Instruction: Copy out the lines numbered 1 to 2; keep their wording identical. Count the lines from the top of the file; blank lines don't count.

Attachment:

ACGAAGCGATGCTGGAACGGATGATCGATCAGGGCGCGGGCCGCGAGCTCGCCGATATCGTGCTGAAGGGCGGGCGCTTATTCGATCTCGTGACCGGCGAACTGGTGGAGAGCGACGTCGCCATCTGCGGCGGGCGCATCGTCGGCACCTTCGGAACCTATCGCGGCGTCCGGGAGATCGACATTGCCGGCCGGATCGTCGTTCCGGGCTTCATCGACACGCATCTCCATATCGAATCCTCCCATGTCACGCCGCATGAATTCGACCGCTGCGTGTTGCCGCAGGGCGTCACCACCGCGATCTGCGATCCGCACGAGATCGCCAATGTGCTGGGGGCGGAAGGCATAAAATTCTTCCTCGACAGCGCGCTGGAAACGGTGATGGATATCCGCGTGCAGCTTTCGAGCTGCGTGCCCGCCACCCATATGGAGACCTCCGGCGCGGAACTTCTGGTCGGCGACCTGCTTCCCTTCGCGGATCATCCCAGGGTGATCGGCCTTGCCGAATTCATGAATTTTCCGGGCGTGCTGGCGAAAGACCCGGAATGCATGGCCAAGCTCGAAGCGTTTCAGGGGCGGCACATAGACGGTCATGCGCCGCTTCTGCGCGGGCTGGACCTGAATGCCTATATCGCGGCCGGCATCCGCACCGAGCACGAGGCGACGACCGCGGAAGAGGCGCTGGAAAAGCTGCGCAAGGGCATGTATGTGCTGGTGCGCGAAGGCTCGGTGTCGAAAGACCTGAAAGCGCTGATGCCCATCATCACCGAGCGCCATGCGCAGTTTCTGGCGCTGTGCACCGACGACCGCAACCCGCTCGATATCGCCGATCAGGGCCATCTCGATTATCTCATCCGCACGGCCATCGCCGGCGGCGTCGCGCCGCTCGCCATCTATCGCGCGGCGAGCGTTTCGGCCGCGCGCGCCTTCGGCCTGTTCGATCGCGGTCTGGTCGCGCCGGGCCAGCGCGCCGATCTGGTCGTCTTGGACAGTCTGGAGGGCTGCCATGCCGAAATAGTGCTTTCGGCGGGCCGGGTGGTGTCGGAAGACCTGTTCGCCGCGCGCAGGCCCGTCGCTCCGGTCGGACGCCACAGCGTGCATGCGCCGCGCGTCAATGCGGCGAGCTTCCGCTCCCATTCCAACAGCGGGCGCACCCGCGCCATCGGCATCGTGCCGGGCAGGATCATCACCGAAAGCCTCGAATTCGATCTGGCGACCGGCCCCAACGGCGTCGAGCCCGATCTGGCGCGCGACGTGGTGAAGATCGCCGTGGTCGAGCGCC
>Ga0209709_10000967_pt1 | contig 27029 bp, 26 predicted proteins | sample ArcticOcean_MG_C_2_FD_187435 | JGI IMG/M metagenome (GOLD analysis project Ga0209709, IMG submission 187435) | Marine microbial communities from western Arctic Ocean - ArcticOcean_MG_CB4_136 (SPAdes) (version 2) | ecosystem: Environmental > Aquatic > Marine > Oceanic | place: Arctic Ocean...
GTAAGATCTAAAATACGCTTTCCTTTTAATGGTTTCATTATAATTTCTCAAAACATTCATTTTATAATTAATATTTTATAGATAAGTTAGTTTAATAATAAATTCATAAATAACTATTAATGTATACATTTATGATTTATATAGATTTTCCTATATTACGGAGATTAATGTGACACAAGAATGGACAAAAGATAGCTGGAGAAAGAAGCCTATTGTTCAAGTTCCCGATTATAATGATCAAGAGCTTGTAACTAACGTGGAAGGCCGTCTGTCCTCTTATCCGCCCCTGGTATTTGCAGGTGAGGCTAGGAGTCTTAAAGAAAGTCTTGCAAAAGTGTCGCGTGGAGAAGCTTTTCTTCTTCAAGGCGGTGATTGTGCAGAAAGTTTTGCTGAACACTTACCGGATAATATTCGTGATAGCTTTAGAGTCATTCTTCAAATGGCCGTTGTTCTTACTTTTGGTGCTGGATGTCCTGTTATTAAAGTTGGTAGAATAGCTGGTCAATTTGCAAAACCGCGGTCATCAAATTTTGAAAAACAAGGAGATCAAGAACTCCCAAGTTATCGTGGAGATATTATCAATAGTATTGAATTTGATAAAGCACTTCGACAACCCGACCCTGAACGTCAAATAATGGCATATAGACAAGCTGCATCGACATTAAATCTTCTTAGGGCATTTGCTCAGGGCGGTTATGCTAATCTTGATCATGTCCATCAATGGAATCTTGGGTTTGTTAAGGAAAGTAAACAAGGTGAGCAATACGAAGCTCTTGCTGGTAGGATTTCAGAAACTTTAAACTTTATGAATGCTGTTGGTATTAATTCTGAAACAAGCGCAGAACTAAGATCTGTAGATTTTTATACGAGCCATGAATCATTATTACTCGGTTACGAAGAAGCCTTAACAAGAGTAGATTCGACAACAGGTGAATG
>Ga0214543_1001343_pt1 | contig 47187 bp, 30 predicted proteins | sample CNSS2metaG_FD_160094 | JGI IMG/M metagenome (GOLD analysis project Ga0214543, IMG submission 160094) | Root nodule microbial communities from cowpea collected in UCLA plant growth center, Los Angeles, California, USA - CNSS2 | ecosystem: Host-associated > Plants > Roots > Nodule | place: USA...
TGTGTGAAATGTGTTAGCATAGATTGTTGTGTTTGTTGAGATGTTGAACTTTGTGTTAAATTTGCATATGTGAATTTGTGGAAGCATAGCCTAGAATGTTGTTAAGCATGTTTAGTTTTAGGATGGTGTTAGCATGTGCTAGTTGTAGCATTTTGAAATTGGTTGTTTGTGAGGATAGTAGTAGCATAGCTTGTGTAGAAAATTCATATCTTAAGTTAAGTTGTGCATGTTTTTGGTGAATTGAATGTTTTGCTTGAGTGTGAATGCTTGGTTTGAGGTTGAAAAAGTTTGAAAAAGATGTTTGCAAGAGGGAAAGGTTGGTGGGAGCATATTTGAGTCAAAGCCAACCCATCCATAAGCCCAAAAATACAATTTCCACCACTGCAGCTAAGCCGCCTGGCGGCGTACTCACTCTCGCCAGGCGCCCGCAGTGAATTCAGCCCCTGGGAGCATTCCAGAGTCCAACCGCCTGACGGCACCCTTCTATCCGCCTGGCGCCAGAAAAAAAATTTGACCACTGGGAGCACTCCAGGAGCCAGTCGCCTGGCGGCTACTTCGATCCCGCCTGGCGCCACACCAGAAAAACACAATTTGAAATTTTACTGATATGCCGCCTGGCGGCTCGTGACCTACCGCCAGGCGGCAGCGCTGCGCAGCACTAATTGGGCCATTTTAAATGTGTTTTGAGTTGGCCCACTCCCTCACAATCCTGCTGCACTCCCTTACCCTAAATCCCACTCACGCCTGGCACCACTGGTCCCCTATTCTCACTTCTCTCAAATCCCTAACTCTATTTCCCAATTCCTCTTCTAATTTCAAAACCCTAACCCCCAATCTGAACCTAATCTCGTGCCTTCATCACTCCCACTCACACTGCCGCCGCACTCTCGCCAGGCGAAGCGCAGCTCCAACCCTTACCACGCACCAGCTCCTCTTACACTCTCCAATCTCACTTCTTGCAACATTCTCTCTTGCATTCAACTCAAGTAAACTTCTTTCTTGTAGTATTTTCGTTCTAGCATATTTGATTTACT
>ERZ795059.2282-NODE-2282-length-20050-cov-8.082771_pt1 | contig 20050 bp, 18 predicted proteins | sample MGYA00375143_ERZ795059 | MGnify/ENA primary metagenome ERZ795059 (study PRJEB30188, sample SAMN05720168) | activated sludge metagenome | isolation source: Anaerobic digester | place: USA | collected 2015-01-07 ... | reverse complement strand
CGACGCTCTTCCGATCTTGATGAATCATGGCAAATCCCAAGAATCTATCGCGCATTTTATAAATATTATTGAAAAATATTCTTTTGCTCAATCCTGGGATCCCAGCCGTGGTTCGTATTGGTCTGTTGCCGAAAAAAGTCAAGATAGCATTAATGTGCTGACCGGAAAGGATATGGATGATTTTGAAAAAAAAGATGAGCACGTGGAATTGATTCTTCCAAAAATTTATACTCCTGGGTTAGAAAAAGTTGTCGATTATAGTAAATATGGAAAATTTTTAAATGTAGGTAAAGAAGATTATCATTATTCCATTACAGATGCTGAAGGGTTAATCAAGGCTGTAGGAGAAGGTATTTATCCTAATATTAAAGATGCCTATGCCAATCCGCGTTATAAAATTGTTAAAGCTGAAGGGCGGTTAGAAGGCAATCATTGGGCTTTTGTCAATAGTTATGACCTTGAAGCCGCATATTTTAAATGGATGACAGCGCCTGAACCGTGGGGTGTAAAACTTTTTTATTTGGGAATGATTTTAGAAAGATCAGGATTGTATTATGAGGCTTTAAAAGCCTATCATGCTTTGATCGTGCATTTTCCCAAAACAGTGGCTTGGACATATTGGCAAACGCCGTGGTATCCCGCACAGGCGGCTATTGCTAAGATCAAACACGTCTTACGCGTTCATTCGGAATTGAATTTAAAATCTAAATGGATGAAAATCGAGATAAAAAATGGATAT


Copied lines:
ACGAAGCGATGCTGGAACGGATGATCGATCAGGGCGCGGGCCGCGAGCTCGCCGATATCGTGCTGAAGGGCGGGCGCTTATTCGATCTCGTGACCGGCGAACTGGTGGAGAGCGACGTCGCCATCTGCGGCGGGCGCATCGTCGGCACCTTCGGAACCTATCGCGGCGTCCGGGAGATCGACATTGCCGGCCGGATCGTCGTTCCGGGCTTCATCGACACGCATCTCCATATCGAATCCTCCCATGTCACGCCGCATGAATTCGACCGCTGCGTGTTGCCGCAGGGCGTCACCACCGCGATCTGCGATCCGCACGAGATCGCCAATGTGCTGGGGGCGGAAGGCATAAAATTCTTCCTCGACAGCGCGCTGGAAACGGTGATGGATATCCGCGTGCAGCTTTCGAGCTGCGTGCCCGCCACCCATATGGAGACCTCCGGCGCGGAACTTCTGGTCGGCGACCTGCTTCCCTTCGCGGATCATCCCAGGGTGATCGGCCTTGCCGAATTCATGAATTTTCCGGGCGTGCTGGCGAAAGACCCGGAATGCATGGCCAAGCTCGAAGCGTTTCAGGGGCGGCACATAGACGGTCATGCGCCGCTTCTGCGCGGGCTGGACCTGAATGCCTATATCGCGGCCGGCATCCGCACCGAGCACGAGGCGACGACCGCGGAAGAGGCGCTGGAAAAGCTGCGCAAGGGCATGTATGTGCTGGTGCGCGAAGGCTCGGTGTCGAAAGACCTGAAAGCGCTGATGCCCATCATCACCGAGCGCCATGCGCAGTTTCTGGCGCTGTGCACCGACGACCGCAACCCGCTCGATATCGCCGATCAGGGCCATCTCGATTATCTCATCCGCACGGCCATCGCCGGCGGCGTCGCGCCGCTCGCCATCTATCGCGCGGCGAGCGTTTCGGCCGCGCGCGCCTTCGGCCTGTTCGATCGCGGTCTGGTCGCGCCGGGCCAGCGCGCCGATCTGGTCGTCTTGGACAGTCTGGAGGGCTGCCATGCCGAAATAGTGCTTTCGGCGGGCCGGGTGGTGTCGGAAGACCTGTTCGCCGCGCGCAGGCCCGTCGCTCCGGTCGGACGCCACAGCGTGCATGCGCCGCGCGTCAATGCGGCGAGCTTCCGCTCCCATTCCAACAGCGGGCGCACCCGCGCCATCGGCATCGTGCCGGGCAGGATCATCACCGAAAGCCTCGAATTCGATCTGGCGACCGGCCCCAACGGCGTCGAGCCCGATCTGGCGCGCGACGTGGTGAAGATCGCCGTGGTCGAGCGCC
>Ga0209709_10000967_pt1 | contig 27029 bp, 26 predicted proteins | sample ArcticOcean_MG_C_2_FD_187435 | JGI IMG/M metagenome (GOLD analysis project Ga0209709, IMG submission 187435) | Marine microbial communities from western Arctic Ocean - ArcticOcean_MG_CB4_136 (SPAdes) (version 2) | ecosystem: Environmental > Aquatic > Marine > Oceanic | place: Arctic Ocean...